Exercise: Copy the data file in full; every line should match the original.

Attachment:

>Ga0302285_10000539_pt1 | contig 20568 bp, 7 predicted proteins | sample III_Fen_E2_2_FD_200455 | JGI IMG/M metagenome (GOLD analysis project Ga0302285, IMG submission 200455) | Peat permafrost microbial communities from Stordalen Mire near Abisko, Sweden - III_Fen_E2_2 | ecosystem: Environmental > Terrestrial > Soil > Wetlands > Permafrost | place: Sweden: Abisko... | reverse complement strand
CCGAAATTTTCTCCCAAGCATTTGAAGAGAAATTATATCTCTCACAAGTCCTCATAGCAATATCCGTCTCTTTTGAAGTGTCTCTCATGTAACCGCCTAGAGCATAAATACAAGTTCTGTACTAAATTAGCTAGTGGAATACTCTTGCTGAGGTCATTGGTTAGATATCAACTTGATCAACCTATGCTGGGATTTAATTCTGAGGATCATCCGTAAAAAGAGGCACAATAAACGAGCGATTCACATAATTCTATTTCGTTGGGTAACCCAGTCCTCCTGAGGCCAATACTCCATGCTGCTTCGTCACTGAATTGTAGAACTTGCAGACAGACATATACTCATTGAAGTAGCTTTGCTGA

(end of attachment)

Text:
>Ga0302285_10000539_pt1 | contig 20568 bp, 7 predicted proteins | sample III_Fen_E2_2_FD_200455 | JGI IMG/M metagenome (GOLD analysis project Ga0302285, IMG submission 200455) | Peat permafrost microbial communities from Stordalen Mire near Abisko, Sweden - III_Fen_E2_2 | ecosystem: Environmental > Terrestrial > Soil > Wetlands > Permafrost | place: Sweden: Abisko... | reverse complement strand
CCGAAATTTTCTCCCAAGCATTTGAAGAGAAATTATATCTCTCACAAGTCCTCATAGCAATATCCGTCTCTTTTGAAGTGTCTCTCATGTAACCGCCTAGAGCATAAATACAAGTTCTGTACTAAATTAGCTAGTGGAATACTCTTGCTGAGGTCATTGGTTAGATATCAACTTGATCAACCTATGCTGGGATTTAATTCTGAGGATCATCCGTAAAAAGAGGCACAATAAACGAGCGATTCACATAATTCTATTTCGTTGGGTAACCCAGTCCTCCTGAGGCCAATACTCCATGCTGCTTCGTCACTGAATTGTAGAACTTGCAGACAGACATATACTCATTGAAGTAGCTTTGCTGA